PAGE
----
(The Center Square) – Minnesota businesses reported their experience and expectations regarding inflation and other economic indicators in a new survey.
The Minnesota Department of Employment and Economic Development and the Federal Reserve Bank of Minneapolis surveyed randomly selected 229 Minnesota firms in May and June, according to the report. The department announced the results this week.
The survey found that 53% of respondents said they anticipate increasing wages per worker by at least 3%, while 37% said they may increase benefits by at least that percentage. Five percent said they expect to have to lower wages, and 3% said they anticipate lowering benefits.
Forty-eight percent said that compared with 2022, inflation pressure from wages is worse, while 41% said it’s the same. Sixty-five percent said that inflation pressure from the cost of utilities and from the cost of materials or other inputs is worse compared with last year, and none reported that inflation pressures from rent or cost of utilities has eased. Two-thirds of respondents said inflation pressures from rent have remained the same since 2022. However, inflation pressure from falling demand for their companies’ services and from supply chain disruptions have gotten better, according to 16% and 14% of respondents, respectively.
About 56% anticipate employment levels to remain constant. In the past year, there was modest growth in sales revenue and productivity, but 53% of respondents said labor availability didn’t change while 42% said it decreased. Last year’s survey indicated 62% of firms believed the upcoming year’s labor availability would stay the same while 5% believed it would increase and 33% believed it would go down. This year, 68% said they believe labor availability will stay the same and 7% said it would go up. One in four believe it will decrease.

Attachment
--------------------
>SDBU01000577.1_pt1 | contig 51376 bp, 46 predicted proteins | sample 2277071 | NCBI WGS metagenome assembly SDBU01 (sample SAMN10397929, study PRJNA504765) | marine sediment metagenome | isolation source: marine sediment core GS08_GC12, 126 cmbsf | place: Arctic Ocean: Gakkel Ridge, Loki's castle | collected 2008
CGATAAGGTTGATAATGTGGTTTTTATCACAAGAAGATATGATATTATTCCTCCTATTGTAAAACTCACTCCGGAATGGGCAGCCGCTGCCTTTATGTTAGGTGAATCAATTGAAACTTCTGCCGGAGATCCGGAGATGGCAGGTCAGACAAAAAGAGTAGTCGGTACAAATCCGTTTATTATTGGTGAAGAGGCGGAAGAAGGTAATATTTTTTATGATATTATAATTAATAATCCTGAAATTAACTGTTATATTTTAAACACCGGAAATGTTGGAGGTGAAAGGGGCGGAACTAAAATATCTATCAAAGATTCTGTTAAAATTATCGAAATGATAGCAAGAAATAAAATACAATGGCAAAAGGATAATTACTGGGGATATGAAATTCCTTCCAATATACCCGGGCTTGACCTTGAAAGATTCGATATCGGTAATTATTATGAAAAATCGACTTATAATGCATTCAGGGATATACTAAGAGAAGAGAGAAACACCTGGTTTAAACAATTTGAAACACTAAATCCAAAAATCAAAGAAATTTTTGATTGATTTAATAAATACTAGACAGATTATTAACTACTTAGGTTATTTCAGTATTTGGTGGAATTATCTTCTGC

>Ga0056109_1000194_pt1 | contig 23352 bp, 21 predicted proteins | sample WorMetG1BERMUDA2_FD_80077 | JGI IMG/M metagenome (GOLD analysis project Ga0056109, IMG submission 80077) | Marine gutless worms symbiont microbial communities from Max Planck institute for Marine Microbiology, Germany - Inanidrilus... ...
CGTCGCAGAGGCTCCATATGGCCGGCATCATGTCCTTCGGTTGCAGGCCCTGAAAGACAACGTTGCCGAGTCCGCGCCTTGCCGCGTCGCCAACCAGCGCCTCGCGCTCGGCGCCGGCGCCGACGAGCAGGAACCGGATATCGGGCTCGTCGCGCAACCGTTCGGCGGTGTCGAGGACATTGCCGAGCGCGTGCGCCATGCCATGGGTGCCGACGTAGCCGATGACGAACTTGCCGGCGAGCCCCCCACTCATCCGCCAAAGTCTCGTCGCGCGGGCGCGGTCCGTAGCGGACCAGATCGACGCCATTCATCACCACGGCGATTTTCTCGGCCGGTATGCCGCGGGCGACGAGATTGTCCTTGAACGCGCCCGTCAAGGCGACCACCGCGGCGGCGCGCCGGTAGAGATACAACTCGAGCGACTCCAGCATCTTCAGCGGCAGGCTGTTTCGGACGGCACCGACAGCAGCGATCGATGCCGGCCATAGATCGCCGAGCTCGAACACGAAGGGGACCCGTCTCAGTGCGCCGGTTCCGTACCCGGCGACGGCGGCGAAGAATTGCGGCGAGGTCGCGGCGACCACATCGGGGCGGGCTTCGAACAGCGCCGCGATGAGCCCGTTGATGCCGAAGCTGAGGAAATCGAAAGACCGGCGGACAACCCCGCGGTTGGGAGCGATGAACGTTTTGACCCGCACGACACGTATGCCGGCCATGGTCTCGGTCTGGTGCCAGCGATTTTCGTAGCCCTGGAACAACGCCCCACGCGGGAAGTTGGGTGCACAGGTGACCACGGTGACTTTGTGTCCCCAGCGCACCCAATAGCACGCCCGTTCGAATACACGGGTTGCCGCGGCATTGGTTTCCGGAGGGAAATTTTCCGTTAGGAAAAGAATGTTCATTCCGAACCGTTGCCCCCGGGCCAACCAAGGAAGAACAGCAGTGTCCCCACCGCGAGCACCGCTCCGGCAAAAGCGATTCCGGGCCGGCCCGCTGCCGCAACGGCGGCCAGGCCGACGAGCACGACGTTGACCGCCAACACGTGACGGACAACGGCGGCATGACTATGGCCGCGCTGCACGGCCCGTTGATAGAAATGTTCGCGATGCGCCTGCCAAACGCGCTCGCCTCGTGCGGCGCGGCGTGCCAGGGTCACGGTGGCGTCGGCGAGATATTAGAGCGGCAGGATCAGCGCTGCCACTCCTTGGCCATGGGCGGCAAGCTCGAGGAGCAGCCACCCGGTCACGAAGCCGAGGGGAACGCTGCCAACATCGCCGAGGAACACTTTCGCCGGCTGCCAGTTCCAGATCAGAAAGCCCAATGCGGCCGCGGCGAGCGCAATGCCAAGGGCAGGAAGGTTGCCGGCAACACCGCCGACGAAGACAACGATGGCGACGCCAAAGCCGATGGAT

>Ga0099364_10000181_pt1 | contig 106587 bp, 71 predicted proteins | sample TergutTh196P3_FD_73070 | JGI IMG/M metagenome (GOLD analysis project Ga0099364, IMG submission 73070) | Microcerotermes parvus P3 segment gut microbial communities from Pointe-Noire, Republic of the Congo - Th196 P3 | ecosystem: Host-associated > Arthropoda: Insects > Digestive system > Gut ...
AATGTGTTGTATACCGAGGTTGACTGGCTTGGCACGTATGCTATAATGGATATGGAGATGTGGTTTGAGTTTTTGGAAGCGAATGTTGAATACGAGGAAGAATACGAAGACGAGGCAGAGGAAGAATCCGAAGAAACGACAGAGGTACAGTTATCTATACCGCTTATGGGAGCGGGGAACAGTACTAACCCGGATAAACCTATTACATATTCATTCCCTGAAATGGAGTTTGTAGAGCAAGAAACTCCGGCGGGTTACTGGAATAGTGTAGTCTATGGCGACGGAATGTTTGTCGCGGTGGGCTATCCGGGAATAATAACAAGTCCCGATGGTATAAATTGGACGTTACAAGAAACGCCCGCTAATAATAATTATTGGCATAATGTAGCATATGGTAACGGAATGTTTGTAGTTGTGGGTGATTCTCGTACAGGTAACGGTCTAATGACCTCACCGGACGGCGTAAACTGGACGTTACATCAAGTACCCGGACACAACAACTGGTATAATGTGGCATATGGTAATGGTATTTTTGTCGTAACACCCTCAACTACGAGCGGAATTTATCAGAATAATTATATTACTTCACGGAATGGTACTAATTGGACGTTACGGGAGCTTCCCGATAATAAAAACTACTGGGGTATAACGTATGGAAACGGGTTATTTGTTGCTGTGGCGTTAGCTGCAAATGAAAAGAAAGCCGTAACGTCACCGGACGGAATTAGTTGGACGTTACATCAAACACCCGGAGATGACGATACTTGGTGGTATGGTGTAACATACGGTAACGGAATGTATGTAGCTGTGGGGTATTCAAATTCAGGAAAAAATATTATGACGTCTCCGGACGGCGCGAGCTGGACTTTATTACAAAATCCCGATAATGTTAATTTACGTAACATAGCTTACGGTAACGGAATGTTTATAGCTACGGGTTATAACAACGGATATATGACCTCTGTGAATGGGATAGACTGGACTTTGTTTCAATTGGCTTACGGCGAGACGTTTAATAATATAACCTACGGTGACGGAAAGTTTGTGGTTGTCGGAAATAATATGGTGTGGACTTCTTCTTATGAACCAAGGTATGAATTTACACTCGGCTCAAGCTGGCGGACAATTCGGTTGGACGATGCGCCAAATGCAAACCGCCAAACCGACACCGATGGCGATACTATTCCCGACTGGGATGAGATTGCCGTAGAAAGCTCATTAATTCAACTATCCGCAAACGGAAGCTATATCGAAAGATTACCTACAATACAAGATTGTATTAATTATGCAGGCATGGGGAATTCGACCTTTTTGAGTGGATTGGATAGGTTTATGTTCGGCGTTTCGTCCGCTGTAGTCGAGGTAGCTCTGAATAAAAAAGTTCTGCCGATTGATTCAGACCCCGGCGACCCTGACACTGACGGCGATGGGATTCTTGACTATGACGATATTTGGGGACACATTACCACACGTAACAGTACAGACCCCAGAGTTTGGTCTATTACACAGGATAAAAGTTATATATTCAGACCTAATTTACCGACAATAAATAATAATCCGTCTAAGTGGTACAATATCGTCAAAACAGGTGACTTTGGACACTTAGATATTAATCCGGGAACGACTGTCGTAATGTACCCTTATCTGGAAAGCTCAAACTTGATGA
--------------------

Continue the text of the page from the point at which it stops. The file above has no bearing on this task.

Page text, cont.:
Forty percent, down from 43% last year, expect consumer spending to decrease. Sixty-two percent of respondents said input costs increased. Sixty-five percent, down from 85% last year, believe inflation will continue to increase.
The performance of service companies, such as accounting firms, computer consultants, advertising and public relations agencies that support other businesses, help give a sense of business conditions and trends across industries and the state, the release said. DEED and the Federal Reserve Bank of Minneapolis have conducted the annual survey since 2006.
“The survey backs up the fact that Minnesota’s extremely tight labor market remains a defining feature of our state economy right now, but there are signs the workforce shortage is easing,” Federal Reserve Bank of Minneapolis Regional Outreach Director Joe Mahon said in the release. “More and more Minnesotans are joining or rejoining the labor force, in some cases attracted by wages that have increased significantly in some fields over the past couple years.”
DEED Commissioner Matt Varilek said the department is rolling out new tools and services to connect job seekers with employers following legislation that was passed this year.